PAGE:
Under the latter standard, "a federal habeas court may not issue the writ simply.; because that court concludes in its independent judgment that the relevant state-court decision applied clearly established federal law erroneously or incorrectly. Rather, that application must also be unreasonable." Gilchrist. 260 F.3d at 93 (citing Williams. 529 U.S. at 411); see also Yarborough v. Gentry. 124 S.Ct. 1, 4 (2003) (per curiam) ("Where . . . the state court's application of governing federal law is challenged, it must be shown to be not only erroneous, but objectively unreasonable."); Wiggins. 123 S.Ct. at 2535 (same). Interpreting Williams, the Second Circuit has added that although "[s]ome increment of incorrectness beyond error is required . . . the increment need not be great; otherwise, habeas relief would be limited to state court decisions so far off the mark as to suggest judicial incompetence." Gilchrist. 260 F.3d at 93 (citing Francis S. v. Stone. 221 F.3d 100, 111 (2d Cir. 2000)). Page 5

  This standard of review applies whenever the state court has adjudicated the federal claim on the merits, regardless of whether it has alluded to federal law in its decision. As the Second Circuit stated in Sellan v. Kuhlman:

For the purposes of AEDPA deference, a state court "adjudicate[s]" a state prisoner's federal claim on the merits when it (1) disposes of the claim "on the merits," and (2) reduces its disposition to judgment. When a state court does so, a federal habeas court must defer in the manner prescribed by 28 U.S.C. § 2254(d)(1) to the state court's decision on the federal claim-even if the state court does not explicitly refer to either the federal claim or to relevant federal case law.
261 F.3d 303, 312 (2d Cir. 2001).
  In addition, a state court's determination of a factual issue is presumed to be correct, and is unreasonable only where the petitioner meets the burden of "rebutting the presumption of correctness by clear and convincing evidence." 28 U.S.C. § 2254(e)(1).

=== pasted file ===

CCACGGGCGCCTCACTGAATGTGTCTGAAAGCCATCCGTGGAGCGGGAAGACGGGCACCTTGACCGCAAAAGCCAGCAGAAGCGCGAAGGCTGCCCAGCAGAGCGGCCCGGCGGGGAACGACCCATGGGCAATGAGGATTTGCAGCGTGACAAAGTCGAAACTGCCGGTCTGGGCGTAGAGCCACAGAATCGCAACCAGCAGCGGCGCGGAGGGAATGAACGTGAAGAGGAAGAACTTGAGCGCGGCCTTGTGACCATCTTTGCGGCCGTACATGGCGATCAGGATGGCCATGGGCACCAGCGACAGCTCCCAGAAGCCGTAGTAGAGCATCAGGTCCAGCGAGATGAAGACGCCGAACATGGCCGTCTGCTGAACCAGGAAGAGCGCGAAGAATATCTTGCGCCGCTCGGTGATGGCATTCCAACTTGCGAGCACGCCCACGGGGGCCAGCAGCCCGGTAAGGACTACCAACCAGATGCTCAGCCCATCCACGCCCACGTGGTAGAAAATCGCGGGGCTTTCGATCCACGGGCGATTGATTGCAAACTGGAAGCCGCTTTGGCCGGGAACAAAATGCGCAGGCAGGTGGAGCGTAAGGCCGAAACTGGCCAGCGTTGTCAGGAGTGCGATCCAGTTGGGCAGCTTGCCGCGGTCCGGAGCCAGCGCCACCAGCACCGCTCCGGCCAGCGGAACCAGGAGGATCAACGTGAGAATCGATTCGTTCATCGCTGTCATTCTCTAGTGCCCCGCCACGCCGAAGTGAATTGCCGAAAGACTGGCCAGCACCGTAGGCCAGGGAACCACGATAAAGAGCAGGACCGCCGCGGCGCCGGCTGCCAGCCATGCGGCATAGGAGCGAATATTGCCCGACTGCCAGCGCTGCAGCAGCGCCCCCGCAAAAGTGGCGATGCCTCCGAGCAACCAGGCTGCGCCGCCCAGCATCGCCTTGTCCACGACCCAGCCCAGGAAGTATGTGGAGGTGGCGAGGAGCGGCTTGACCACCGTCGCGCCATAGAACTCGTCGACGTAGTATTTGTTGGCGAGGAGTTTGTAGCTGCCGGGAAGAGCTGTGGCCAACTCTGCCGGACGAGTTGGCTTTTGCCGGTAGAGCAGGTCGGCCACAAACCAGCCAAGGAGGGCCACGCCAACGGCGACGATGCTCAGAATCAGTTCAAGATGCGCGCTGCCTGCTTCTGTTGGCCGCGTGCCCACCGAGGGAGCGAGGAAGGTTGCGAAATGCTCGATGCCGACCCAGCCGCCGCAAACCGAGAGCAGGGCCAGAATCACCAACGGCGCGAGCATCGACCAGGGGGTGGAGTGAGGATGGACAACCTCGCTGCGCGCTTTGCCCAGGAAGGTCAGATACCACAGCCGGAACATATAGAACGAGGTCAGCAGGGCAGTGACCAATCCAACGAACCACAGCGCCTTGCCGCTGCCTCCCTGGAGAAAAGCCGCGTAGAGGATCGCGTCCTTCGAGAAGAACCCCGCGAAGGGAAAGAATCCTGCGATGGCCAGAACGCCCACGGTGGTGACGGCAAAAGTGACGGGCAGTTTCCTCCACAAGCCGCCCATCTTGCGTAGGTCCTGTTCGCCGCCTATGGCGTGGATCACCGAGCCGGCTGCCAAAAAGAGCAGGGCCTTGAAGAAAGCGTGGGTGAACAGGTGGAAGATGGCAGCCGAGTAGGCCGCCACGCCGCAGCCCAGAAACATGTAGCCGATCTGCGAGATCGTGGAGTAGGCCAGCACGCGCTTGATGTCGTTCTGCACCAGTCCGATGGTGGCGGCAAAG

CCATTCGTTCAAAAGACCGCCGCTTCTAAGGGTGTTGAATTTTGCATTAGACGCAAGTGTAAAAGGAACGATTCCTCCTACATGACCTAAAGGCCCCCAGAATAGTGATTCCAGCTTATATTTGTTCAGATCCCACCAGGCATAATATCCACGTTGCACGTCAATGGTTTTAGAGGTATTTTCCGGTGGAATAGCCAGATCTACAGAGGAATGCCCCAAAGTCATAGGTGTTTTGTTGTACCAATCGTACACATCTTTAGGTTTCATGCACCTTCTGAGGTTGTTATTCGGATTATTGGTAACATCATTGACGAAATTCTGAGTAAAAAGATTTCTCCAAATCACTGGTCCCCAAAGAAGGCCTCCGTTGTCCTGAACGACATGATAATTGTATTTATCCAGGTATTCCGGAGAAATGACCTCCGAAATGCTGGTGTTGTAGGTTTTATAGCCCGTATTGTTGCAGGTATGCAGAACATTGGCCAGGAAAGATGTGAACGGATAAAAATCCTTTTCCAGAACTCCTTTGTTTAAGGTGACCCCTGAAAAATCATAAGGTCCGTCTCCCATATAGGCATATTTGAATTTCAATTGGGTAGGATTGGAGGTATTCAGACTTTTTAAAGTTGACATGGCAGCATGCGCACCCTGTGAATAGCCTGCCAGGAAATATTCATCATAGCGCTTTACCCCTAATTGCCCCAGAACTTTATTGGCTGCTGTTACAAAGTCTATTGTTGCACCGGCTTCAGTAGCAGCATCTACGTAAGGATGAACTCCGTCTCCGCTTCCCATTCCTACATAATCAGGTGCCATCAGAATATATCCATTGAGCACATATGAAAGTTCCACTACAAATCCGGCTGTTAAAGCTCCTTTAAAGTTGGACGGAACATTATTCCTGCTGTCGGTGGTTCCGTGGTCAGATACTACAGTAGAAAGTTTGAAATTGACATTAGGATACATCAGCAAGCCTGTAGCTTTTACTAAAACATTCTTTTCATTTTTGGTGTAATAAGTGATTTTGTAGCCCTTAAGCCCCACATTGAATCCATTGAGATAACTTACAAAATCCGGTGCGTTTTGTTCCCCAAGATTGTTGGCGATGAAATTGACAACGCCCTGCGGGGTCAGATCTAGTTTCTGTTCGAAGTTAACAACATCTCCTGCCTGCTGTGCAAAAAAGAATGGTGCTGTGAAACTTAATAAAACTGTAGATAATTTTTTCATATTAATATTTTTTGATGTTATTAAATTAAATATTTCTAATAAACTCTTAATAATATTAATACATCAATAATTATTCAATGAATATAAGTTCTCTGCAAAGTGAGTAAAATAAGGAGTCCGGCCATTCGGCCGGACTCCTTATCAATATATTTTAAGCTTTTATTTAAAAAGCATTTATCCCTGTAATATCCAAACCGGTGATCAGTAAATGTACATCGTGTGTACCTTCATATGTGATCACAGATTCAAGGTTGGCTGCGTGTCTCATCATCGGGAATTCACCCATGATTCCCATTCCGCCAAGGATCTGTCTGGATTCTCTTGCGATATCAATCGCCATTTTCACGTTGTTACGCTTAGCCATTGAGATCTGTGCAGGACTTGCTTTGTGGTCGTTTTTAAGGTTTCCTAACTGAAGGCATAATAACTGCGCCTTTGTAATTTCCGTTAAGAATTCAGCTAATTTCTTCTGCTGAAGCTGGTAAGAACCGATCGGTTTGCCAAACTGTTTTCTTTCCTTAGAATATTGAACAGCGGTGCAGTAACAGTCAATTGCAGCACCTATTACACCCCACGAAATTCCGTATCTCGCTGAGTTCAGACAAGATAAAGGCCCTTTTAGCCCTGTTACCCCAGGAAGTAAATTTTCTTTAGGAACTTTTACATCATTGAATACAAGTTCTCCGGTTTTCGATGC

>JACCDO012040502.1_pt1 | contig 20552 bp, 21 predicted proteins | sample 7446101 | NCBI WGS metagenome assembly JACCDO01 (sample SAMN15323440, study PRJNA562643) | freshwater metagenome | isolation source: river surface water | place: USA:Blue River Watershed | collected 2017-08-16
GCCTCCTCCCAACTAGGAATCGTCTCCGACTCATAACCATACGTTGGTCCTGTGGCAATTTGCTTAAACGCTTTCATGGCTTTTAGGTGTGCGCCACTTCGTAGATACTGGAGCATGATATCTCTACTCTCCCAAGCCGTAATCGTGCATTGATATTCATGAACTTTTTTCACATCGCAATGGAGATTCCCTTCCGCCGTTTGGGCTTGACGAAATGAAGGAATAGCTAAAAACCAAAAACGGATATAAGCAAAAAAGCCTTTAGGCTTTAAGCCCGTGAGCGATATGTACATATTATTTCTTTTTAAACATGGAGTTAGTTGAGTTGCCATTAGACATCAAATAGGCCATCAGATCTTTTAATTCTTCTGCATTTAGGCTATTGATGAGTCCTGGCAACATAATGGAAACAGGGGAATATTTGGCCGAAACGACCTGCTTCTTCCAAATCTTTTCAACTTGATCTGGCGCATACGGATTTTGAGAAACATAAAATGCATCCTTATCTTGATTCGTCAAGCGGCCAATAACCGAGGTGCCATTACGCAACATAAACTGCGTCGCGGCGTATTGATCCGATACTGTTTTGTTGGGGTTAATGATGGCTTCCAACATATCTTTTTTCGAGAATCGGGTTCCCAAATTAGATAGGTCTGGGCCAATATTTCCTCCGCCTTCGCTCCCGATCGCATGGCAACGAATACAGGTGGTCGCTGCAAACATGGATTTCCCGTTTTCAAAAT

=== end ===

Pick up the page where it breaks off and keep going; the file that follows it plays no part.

However, "even in the context of federal habeas, deference does not imply abandonment or abdication of judicial review. . . . A federal court can disagree with a state court's credibility determination and, when guided by AEDPA, conclude the decision was unreasonable or that the factual premise was incorrect by clear and convincing evidence."
  Shabazz v. Artuz. 336 F.3d 154, 161 (2d Cir. 2003) (ellipsis in original) (quoting Miller-El v. Cockrell. 537 U.S. 322, 123 S.Ct. 1029, 1041 (2003)).

  B. Ramos's Claims

  1. The Ineffective Assistance of Counsel Claim

  Ramos claims that his attorney at trial was ineffective because he failed to object to the admission of improper evidence of uncharged crimes. Specifically, Ramos's attorney failed to object when Tucker, the victim, testified that (1) White put his hand down the back of Tucker's pants and squeezed Tucker's buttocks, and (2) Ramos asked him if he wanted to have Page 6 sex with White and Ramos. Ramos claims that he was prejudiced by his attorney's ineffective assistance because that evidence suggested that he was a dangerous sexual predator. As discussed above., the Appellate Division found this claim meritless.

  The Supreme Court has established the following standard for ineffective assistance claims:

First, the defendant must show that counsel's performance was deficient. This requires showing that counsel made errors so serious that counsel was not functioning as the "counsel" guaranteed the defendant by the Sixth Amendment. Second, the defendant must show that the deficient performance prejudiced the defense. This requires showing that counsel's errors were so serious as to deprive the defendant of a fair trial, a trial whose result is reliable. Unless a defendant makes both showings, it cannot be said that the conviction . . . resulted from a breakdown in the adversary process that renders the result unreliable.
  Strickland v. Washington, 466 U.S. 668, 687 (1984). Thus, to make out this type of claim, Ramos must demonstrate both (1) that his attorney's performance "fell below an objective standard of reasonableness," id. at 688, and (2) that "there is a reasonable probability that, but for counsel's unprofessional errors, the result of the proceeding would have been different," id., at 694. In assessing the reasonableness of counsel's performance, "judicial scrutiny of counsel's performance must be highly deferential," and the court must "indulge a strong presumption that counsel's conduct falls within the wide range of reasonable professional assistance; that is, the defendant must overcome the presumption that, under the circumstances, the challenged action might be considered sound trial strategy." Strickland, 466 U.S. at 689 (quotation marks omitted); Jackson v. Leonardo, 162 F.3d 81, 85 (2d Cir. 1998): see also Yarborough v. Gentry. 124 S.Ct. 1, 4 (2003) (per curiam) ("[C]ounsel has wide latitude in deciding how best to represent a client. . . ."). Page 7